I’m Your Woman, directed by Julia Hart and starring Rachel Brosnahan, owes its influence to the 1970s classic crime dramas.
Here’s the thing about the classic crime dramas: they were told from a man’s point of view. What Julia Hart and Jordan Horowitz do with their script is change up the genre. Surburban housewife Jean (Rachel Brosnahan) is front and center in this throwback thriller. You know it’s a throwback as soon as you see an old-school television set and landline telephones. Remember the days of bringing the phone with you while hiding in the closet? You’ll be feeling the nostalgia in no time!
Jean’s life changes the very moment her thief husband, Eddie (Bill Heck), betrays his partners. The next thing you know, someone his knocking on the door and Jean is forced to leave the house. Eddie’s friend, Cal (Arinzé Kene), accompanies Jean and her baby, Harry, in hopes of keeping them out of harm’s way. There’s a moment in the film when they’re sleeping in the war and a cop knocks on the window. This scene could go in any certain direction. When it’s a white cop and a Black man is behind the wheel, no telling what could happen. It’s very sad that this sort of scene can still happen in 2020. In any event, this is where we see Brosnahan’s charm working on full display.
Even when Cal gets Jean and Harry to a safe house, they’re never quite out of the woods. There’s the overly-prying neighbor, Evelyn (Marceline Hugot), who is a bit maybe too friendly. But before Jean can settle down, trouble comes knocking and it’s off to a cabin in the middle of nowhere, Pennsylvania. It’s the same cabin where Cal once lived so he’s very familiar with the lay of the land. But then Cal disappears before his wife, Teri (Marsha Stephanie Blake), and dad (Frankie Faison) enters the picture. The cabin is very crowded with everyone including Cal and Teri’s son, Paul (Da’Mauri Parks).
From here, we get into the nitty gritty of the crime thriller from another point of view. Teri has her own agenda now that Cal is missing. Where is he? Teri knows Eddie and Cal’s world more so than Jean. Meanwhile, Jean still has no idea what has happened to Eddie. Is he alive or dead? Nobody seems to know!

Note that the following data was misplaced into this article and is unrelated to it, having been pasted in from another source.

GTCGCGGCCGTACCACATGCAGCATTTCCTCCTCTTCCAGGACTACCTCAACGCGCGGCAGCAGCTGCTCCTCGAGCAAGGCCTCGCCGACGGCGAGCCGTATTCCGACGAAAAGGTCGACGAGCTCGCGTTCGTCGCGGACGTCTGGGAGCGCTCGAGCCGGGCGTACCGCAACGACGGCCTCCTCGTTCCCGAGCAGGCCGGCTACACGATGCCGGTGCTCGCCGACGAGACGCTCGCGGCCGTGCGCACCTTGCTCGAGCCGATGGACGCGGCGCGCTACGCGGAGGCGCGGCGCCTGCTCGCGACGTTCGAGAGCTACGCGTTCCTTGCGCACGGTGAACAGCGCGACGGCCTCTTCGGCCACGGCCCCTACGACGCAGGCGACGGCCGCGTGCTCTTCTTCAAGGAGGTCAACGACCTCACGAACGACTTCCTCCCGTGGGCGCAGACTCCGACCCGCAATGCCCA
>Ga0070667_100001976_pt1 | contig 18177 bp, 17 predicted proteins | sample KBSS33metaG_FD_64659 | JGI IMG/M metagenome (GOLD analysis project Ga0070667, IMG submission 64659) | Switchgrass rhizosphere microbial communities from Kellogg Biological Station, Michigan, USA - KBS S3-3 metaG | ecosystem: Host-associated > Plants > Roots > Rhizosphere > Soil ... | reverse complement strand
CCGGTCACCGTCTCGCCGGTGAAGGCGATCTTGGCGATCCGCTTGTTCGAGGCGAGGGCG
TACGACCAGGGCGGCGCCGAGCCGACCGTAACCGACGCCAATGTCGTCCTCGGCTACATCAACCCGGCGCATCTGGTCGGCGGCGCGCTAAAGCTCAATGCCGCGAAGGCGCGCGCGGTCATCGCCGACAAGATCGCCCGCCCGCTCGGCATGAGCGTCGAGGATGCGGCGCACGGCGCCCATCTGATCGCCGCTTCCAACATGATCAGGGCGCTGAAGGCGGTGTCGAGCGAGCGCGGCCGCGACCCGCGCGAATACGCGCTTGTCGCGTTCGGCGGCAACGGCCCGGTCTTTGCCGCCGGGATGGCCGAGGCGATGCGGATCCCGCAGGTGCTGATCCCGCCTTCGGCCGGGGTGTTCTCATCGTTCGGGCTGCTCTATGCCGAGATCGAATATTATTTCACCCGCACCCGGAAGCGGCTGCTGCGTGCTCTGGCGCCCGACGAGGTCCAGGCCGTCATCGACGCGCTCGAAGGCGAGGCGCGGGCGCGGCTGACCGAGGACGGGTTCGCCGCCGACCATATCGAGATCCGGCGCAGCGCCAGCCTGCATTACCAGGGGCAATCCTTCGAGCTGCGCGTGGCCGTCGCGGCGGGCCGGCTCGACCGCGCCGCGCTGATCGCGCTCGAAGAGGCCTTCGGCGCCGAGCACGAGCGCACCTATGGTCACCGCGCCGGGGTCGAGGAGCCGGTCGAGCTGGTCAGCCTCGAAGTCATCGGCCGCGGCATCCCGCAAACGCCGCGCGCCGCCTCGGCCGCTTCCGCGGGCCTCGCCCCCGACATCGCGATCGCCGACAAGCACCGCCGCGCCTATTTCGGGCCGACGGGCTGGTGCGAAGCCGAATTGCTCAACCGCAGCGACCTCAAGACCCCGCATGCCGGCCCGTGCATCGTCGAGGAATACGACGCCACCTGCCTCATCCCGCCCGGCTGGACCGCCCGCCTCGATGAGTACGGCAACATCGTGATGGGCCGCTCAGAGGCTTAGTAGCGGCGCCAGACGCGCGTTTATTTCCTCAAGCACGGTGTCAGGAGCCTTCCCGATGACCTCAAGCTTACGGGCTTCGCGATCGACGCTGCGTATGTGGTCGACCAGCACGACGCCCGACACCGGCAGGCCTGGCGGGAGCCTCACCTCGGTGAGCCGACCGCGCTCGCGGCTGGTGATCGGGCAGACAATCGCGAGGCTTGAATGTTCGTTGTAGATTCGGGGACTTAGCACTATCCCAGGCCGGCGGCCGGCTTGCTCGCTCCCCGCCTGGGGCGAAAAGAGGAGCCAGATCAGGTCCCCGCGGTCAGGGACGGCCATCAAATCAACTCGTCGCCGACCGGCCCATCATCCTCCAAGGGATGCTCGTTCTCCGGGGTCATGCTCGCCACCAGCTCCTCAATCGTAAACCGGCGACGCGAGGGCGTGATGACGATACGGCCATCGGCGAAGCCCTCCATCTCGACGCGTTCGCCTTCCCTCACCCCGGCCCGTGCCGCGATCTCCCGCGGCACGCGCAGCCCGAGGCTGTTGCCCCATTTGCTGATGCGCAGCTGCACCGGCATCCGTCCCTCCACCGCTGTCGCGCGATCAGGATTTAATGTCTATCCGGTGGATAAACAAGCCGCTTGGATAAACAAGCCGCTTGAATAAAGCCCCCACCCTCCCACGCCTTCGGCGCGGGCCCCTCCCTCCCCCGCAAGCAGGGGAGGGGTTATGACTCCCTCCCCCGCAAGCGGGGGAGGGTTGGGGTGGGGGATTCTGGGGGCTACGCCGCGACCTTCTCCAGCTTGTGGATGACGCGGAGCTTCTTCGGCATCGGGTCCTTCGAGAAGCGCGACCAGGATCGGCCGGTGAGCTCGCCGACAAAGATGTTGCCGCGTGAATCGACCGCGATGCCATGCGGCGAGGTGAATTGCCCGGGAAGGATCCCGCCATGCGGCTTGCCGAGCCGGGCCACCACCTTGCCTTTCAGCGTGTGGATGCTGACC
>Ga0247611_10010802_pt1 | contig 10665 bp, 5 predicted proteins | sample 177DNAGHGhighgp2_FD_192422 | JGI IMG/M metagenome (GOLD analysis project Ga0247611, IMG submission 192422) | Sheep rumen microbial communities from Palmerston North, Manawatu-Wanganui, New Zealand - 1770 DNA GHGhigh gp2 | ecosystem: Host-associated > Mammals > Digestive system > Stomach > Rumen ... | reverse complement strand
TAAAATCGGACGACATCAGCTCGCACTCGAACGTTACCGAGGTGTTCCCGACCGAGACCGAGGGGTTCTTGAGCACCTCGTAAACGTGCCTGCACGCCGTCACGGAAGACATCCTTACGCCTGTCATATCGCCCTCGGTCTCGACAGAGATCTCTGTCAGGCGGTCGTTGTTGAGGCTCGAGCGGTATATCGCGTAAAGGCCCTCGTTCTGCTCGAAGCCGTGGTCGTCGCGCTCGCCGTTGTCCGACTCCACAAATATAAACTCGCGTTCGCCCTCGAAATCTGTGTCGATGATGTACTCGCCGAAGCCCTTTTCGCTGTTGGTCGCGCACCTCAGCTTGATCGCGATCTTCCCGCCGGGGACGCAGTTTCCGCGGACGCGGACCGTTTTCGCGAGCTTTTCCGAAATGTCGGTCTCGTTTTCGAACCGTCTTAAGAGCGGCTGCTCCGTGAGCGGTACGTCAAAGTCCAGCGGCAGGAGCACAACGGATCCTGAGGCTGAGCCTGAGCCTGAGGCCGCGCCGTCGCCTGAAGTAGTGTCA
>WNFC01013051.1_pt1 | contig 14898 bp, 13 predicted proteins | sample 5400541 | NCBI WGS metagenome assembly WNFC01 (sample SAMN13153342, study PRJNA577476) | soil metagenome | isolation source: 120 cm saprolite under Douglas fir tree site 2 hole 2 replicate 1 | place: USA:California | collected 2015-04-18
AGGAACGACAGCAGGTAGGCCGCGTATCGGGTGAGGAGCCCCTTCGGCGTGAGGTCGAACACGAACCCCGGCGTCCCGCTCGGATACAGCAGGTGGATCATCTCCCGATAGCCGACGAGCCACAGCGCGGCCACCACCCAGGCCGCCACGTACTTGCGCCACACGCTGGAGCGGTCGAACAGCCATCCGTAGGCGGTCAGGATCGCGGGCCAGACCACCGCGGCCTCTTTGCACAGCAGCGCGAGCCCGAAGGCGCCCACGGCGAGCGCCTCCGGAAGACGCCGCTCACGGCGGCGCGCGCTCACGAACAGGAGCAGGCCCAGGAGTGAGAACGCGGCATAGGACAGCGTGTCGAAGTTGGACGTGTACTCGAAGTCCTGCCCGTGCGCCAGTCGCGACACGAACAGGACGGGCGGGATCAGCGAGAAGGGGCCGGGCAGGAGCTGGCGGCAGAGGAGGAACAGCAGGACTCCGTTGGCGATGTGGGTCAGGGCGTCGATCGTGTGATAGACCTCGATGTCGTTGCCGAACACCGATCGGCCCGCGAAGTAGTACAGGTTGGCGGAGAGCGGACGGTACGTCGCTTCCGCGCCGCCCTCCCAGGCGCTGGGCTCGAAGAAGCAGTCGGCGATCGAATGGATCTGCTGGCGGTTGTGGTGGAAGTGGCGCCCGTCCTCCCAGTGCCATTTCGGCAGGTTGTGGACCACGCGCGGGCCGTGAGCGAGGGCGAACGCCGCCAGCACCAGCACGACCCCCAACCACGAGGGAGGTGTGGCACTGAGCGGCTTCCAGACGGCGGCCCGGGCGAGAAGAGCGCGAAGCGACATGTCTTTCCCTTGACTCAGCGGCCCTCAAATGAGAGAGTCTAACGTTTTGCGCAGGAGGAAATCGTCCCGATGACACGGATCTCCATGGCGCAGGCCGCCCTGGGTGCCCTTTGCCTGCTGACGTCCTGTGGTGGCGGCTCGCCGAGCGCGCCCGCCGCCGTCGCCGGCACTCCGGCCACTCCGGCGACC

I’m Your Woman is closer to Fast Color in terms of tone than Hart’s adaptation of Stargirl earlier this year. Behind the camera, Hart has a clear grasp of what she wants in terms of direction. Co-writing the script with husband Jordan Horowitz, Hart makes a film that filmmakers just didn’t make back in the day. What happens to the the women as soon as we no longer see them in crime dramas like The Godfather and Thief? This is what the pair explore in the script. In fact, I’m Your Woman owes its title with thanks to a line of dialogue from the Michael Mann film. Visually, the film offers a 1970s vibe without necessarily filming in such a manner.
In subverting the genre, Hart brings about representation on screen. Who are these women? Through the script, we’re able to get into Jean’s head while she’s on the run. The result is an amazing performance from the Emmy-winning The Marvelous Mrs. Maisel actress. Rachel Brosnahan shows her range in the 1970s-set I’m Your Woman. The film also marks Brosnahan’s first producing credit on a feature. There may be just the smallest hint of Midge Maisel in the film. However, Jean is as far as it gets from the New York comedian. The actress is in full control of her vulnerable character. I’d love to see what she does going forward.
I’m Your Woman offers a new and thrilling take on the crime drama with women front and center.
DIRECTOR: Julia Hart
SCREENWRITERS: Julia Hart & Jordan Horowitz
CAST: Rachel Brosnahan, Marsha Stephanie Blake, Arinzé Kene, James McMenamin, Marceline Hugot, with Frankie Faison and Bill Heck